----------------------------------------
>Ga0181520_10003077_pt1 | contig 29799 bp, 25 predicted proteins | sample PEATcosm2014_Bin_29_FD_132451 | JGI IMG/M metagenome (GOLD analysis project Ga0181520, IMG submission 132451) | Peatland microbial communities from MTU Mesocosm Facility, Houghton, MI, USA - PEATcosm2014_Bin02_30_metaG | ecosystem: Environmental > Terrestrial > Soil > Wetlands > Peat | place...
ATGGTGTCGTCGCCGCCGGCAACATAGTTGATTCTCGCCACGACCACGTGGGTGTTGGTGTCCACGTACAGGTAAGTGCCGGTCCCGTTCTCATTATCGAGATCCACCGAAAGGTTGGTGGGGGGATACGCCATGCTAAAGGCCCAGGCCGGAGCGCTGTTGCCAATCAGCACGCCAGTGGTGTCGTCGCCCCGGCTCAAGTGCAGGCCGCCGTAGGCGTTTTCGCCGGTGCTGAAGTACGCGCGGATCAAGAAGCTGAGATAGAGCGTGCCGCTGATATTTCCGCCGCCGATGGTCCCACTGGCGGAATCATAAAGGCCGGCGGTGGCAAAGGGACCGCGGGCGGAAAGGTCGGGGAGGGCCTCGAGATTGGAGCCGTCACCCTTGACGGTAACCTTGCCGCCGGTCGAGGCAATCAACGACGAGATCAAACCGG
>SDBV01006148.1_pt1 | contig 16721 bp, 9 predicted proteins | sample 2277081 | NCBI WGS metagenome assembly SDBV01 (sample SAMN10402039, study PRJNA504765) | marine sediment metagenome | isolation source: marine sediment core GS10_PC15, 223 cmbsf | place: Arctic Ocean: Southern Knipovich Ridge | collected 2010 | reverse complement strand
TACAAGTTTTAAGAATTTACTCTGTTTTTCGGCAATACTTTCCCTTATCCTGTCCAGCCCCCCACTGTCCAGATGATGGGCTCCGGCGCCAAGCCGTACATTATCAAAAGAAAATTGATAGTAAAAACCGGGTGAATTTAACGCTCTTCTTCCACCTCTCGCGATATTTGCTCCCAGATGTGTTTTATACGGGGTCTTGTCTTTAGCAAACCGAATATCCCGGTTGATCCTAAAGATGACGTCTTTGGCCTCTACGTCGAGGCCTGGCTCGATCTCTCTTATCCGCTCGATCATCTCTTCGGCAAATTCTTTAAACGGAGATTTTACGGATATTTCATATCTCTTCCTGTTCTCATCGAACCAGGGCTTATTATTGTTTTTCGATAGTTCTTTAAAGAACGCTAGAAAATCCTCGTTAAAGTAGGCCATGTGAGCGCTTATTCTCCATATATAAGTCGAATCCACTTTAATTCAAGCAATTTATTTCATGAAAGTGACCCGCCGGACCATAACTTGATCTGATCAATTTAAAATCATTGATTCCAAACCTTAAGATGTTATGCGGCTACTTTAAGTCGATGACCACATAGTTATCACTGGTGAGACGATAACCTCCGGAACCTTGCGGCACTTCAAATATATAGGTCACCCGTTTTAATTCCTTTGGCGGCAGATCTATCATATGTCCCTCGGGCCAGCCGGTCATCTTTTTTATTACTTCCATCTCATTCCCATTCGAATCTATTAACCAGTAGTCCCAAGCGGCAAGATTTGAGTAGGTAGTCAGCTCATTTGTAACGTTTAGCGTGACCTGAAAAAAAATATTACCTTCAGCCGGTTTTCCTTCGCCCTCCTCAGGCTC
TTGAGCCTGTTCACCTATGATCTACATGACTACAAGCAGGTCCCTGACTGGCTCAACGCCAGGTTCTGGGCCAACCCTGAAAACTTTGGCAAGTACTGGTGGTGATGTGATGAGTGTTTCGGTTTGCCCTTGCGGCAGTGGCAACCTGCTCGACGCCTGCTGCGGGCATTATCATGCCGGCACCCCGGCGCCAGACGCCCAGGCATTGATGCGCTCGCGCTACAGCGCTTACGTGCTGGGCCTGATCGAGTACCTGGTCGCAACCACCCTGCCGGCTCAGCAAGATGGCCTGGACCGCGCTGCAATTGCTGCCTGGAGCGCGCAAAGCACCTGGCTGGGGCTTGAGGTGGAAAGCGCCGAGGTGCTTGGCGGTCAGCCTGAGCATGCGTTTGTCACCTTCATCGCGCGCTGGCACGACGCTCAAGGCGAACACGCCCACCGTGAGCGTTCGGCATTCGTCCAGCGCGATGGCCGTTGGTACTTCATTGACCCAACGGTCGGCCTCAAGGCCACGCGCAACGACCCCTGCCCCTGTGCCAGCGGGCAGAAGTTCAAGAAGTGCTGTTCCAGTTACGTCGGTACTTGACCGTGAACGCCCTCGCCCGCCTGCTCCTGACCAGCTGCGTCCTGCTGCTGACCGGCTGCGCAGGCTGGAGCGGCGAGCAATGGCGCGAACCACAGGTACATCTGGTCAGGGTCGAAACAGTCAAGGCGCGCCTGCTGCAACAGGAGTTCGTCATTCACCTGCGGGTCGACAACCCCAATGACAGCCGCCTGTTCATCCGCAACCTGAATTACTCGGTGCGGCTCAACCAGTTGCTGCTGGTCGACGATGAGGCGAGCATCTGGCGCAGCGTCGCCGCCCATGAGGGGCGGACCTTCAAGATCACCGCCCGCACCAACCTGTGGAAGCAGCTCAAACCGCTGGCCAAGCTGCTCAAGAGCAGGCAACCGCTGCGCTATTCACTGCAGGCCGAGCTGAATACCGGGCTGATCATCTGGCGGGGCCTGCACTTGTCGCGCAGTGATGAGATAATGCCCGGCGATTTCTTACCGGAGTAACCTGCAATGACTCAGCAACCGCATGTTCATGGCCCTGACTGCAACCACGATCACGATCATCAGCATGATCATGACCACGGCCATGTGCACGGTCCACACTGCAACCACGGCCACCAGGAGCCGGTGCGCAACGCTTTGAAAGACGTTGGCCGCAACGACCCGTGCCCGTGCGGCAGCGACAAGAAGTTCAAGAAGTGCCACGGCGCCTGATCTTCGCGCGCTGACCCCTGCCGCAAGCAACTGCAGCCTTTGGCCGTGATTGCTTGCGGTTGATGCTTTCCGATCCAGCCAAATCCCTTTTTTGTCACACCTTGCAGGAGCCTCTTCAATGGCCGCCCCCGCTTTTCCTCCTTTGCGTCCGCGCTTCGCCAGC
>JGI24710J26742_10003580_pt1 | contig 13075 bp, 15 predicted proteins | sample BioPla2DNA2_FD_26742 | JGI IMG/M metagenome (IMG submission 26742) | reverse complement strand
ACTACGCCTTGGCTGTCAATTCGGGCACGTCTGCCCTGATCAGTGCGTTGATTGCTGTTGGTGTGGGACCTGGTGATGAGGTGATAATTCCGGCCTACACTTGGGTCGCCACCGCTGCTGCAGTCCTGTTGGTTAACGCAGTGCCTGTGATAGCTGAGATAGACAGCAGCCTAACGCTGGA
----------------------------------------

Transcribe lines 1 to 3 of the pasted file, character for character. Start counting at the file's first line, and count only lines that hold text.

>Ga0181520_10003077_pt1 | contig 29799 bp, 25 predicted proteins | sample PEATcosm2014_Bin_29_FD_132451 | JGI IMG/M metagenome (GOLD analysis project Ga0181520, IMG submission 132451) | Peatland microbial communities from MTU Mesocosm Facility, Houghton, MI, USA - PEATcosm2014_Bin02_30_metaG | ecosystem: Environmental > Terrestrial > Soil > Wetlands > Peat | place...
ATGGTGTCGTCGCCGCCGGCAACATAGTTGATTCTCGCCACGACCACGTGGGTGTTGGTGTCCACGTACAGGTAAGTGCCGGTCCCGTTCTCATTATCGAGATCCACCGAAAGGTTGGTGGGGGGATACGCCATGCTAAAGGCCCAGGCCGGAGCGCTGTTGCCAATCAGCACGCCAGTGGTGTCGTCGCCCCGGCTCAAGTGCAGGCCGCCGTAGGCGTTTTCGCCGGTGCTGAAGTACGCGCGGATCAAGAAGCTGAGATAGAGCGTGCCGCTGATATTTCCGCCGCCGATGGTCCCACTGGCGGAATCATAAAGGCCGGCGGTGGCAAAGGGACCGCGGGCGGAAAGGTCGGGGAGGGCCTCGAGATTGGAGCCGTCACCCTTGACGGTAACCTTGCCGCCGGTCGAGGCAATCAACGACGAGATCAAACCGG
>SDBV01006148.1_pt1 | contig 16721 bp, 9 predicted proteins | sample 2277081 | NCBI WGS metagenome assembly SDBV01 (sample SAMN10402039, study PRJNA504765) | marine sediment metagenome | isolation source: marine sediment core GS10_PC15, 223 cmbsf | place: Arctic Ocean: Southern Knipovich Ridge | collected 2010 | reverse complement strand